6. ASK A FEW: While the line about never knowing the “psychopath” or “murderer” sitting next to you may be about the movie, could it be also true to a certain degree in your life? Could there be people around you who have done terrible things? How do you treat them?

  7. ASK A FEW: When the song says “they can smell your intentions” what do you think he means? How do your friends react to people who have an agenda or ulterior motives in a relationship? Can confrontational evangelism be an ulterior motive that gets in the way of building sincere relationships?

  8. ASK A FEW: Have you ever seen a church or a youth group that doesn’t treat outsiders very well? Why do you think that is? How did Jesus treat outsiders? (See John 4:1-26)

  9. ASK A FEW: The last line in the song is “it looks like you might be one of us.” What does that mean? Is it possible that you may be as broken as many of those around you?

  10. Read the following passage in the Bible:

      Matthew 5:16 (NIV)
      14 “You are the light of the world. A town built on a hill cannot be hidden. 15 Neither do people light a lamp and put it under a bowl. Instead they put it on its stand, and it gives light to everyone in the house. 16 In the same way, let your light shine before others, that they may see your good deeds and glorify your Father in heaven.

  11. ASK A FEW: Jesus is using the analogy of light to emphasize our role in shining for Him so others can see what a relationship with God looks like. When He says “let your light shine before others,” what is he talking about? How can we let our light shine in the world?

  12. ASK A FEW: How do people put their light under a bowl? What do you think Jesus thinks about isolating ourselves from people who don’t believe in Him?

  13. ASK A FEW: Is letting people “see your good deeds” a form of evangelism? Does evangelism always involve talking?

  14. ASK A FEW: What do you think Jesus means by good deeds? (See Matthew 22:36-40)

  15. AROUND THE CIRCLE: Do you think loving your neighbor is a way that we glorify God and shine a light to the world? Why?

Wrap Up:
It is very common for communities to grow around people with similar beliefs and values. Let’s face it – it’s way more comfortable than hanging out with people who see life from a different view. As Christians, even we often find it easier to surround ourselves with people who see the world in the same way we do. Many times that means that we never have relationships with people who aren’t Christians. And then, when we do talk to them, we just preach at them instead of actually loving them and spending time getting to know them and building a real friendship. But in reality, Christians are called to something much more difficult and rewarding. When Jesus came into the world, He changed things up. He asked us to be lights shining for Him.

To many people outside of the Christian faith, we are seen as people who always have an agenda. They are very aware that we will only treat them better when they start to think the way that we do.

Jesus didn’t do things that way. He loved all sorts of broken people and was constantly criticized by the religious snobs of the day for hanging out with them. But Jesus would usually turn the criticism around on the religious people and point out that they were often even worse than the ones that they despised so much (because they should have known better).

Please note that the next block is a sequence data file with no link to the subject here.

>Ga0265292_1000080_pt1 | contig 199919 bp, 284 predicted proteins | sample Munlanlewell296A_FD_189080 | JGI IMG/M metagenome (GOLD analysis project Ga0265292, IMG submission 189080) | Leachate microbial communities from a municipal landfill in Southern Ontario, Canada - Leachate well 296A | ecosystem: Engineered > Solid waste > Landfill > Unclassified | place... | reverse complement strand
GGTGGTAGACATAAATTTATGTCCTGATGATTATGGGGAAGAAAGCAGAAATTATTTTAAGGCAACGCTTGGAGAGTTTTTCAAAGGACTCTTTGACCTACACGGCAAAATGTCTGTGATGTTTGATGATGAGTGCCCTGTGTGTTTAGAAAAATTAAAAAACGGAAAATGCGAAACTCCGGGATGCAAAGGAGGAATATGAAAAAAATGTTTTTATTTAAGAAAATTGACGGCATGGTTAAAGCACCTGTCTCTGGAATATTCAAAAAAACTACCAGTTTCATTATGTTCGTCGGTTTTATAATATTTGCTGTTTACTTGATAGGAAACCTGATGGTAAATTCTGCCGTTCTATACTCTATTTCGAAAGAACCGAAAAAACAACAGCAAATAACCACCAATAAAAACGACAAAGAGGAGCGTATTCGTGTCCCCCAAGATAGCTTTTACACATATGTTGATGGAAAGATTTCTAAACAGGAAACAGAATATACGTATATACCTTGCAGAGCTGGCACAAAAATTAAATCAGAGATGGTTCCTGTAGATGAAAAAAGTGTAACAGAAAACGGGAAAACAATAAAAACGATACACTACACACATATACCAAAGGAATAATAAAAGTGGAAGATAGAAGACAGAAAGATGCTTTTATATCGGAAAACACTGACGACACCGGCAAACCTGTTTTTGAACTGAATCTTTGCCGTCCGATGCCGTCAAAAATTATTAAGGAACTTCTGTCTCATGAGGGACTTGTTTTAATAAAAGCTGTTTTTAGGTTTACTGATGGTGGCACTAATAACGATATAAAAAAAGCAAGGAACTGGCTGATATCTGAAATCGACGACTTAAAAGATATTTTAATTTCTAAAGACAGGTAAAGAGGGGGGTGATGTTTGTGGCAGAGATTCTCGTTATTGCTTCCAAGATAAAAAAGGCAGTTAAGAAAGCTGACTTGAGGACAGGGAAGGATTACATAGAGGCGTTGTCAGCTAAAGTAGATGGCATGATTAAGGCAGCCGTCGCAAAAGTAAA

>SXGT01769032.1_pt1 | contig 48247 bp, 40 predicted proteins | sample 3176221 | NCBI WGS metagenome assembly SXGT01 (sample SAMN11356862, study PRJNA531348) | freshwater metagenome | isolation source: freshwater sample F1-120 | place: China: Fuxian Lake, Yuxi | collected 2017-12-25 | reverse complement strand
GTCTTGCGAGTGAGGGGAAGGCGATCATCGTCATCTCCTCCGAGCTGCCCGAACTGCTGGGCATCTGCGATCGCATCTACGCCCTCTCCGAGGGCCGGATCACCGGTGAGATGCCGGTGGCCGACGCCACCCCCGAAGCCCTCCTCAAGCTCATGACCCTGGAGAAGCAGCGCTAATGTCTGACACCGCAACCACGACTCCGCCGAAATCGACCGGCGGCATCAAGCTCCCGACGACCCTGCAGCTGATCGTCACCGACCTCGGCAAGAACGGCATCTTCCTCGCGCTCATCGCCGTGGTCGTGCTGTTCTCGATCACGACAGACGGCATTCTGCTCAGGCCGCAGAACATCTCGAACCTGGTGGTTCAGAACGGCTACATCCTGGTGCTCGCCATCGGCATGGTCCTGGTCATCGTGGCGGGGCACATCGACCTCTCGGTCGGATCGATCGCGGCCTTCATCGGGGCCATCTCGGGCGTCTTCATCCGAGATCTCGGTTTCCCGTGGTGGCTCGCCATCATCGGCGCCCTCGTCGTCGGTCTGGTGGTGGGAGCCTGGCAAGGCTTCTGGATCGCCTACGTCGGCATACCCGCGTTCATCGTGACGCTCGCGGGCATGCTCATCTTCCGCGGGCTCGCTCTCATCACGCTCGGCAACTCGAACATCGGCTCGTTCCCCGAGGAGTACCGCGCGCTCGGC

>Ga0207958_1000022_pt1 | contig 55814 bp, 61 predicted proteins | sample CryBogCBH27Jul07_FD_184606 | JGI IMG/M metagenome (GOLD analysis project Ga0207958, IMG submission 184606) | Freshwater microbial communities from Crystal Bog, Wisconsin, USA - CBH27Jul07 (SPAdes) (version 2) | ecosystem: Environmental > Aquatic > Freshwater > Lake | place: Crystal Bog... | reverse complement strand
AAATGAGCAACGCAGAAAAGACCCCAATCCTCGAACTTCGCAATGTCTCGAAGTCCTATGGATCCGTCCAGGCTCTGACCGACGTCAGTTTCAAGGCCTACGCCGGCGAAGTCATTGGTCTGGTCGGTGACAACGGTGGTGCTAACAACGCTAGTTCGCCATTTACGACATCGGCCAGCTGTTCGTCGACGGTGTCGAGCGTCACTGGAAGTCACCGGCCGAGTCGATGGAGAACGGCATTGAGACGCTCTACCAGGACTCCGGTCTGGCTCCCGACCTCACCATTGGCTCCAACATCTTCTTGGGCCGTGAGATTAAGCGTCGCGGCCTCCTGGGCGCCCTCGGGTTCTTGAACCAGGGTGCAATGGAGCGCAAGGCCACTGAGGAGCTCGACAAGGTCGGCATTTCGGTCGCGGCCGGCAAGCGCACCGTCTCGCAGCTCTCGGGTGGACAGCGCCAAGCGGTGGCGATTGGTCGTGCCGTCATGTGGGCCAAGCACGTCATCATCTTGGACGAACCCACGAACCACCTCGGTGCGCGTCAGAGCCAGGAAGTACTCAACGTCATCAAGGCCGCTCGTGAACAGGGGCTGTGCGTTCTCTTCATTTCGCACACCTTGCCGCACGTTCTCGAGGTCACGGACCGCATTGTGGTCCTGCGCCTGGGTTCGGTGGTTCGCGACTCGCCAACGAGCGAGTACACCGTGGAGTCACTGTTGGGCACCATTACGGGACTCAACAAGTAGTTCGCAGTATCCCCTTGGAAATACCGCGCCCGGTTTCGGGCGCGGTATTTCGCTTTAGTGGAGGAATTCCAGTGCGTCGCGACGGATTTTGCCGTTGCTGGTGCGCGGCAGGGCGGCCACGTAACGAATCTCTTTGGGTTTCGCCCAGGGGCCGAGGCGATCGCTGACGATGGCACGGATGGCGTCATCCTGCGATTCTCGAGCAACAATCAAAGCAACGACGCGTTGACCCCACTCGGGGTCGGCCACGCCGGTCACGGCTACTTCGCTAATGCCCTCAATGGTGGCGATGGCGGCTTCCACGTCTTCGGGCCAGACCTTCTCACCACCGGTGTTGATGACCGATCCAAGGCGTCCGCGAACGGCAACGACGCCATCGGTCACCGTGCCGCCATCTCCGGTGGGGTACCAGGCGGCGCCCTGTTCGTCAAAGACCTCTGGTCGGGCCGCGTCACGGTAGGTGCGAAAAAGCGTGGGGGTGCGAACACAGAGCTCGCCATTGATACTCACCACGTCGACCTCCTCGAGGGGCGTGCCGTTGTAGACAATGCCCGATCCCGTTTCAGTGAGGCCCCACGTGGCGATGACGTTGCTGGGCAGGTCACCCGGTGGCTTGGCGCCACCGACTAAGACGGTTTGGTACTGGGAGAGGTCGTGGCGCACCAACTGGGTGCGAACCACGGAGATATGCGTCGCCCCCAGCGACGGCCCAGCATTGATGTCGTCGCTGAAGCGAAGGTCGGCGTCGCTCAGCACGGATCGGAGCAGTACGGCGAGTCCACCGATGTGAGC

When we isolate ourselves from people who don’t know Jesus, we are in turn, hiding our light under a basket. Jesus wants us to shine our light as if we are a city on a hill. This means that we actually need to connect with our neighbors, even if they may view the world much differently than we do.

Does this mean you should make your inner most circle of friends people who don’t know Jesus and actually draw you away from your faith? Not at all. Again, look to Jesus’ example. He surrounded himself with other believers who shared the same faith, conviction and mission to reach others. It was with this core group of believers that he went out and reached the lost.

Jesus didn’t just hang out in the tabernacle all day and hang out with religious people. Jesus and his disciples built relationships with all kinds of sinners.

Evangelism is about relationships. As people see us living out lives of hope, love and honesty, they may desire to be in relationship with Jesus because of our example (and our words). We should aspire to shine as brightly as we can by deepening our own relationships with Jesus. Perhaps Twenty One Pilots are on to something wise with their advice to “take it slow” and “wait for them to ask you who you know.”

Close in Prayer

Written by Thom McKee


Jonathan McKee

Jonathan McKee is the author of over twenty books including the brand new The Guy's Guide to FOUR BATTLES Every Young Man Must Face; The Teen’s Guide to Social Media & Mobile Devices; If I Had a Parenting Do Over; and the Amazon Best Seller - The Guy's Guide to God, Girls and the Phone in Your Pocket. He speaks to parents and leaders worldwide, all while providing free resources for youth workers on Jonathan, his wife Lori, and their three kids live in California.


  1. Dan Barber
    August 24, 2016 at 12:00 am

    Planning on using this next week to spark discussion.

  2. Joseph
    November 12, 2016 at 12:00 am

    This is my Sunday School lesson for Middle and High school students. Very good lesson. Thanks!

  3. Martin
    June 29, 2017 at 12:00 am

    Great food for thought for our Youth Ministry summer series on "Songs of our generation" Thanks and God bless your faithfulness.

Reply your comment

Your email address will not be published. Required fields are marked*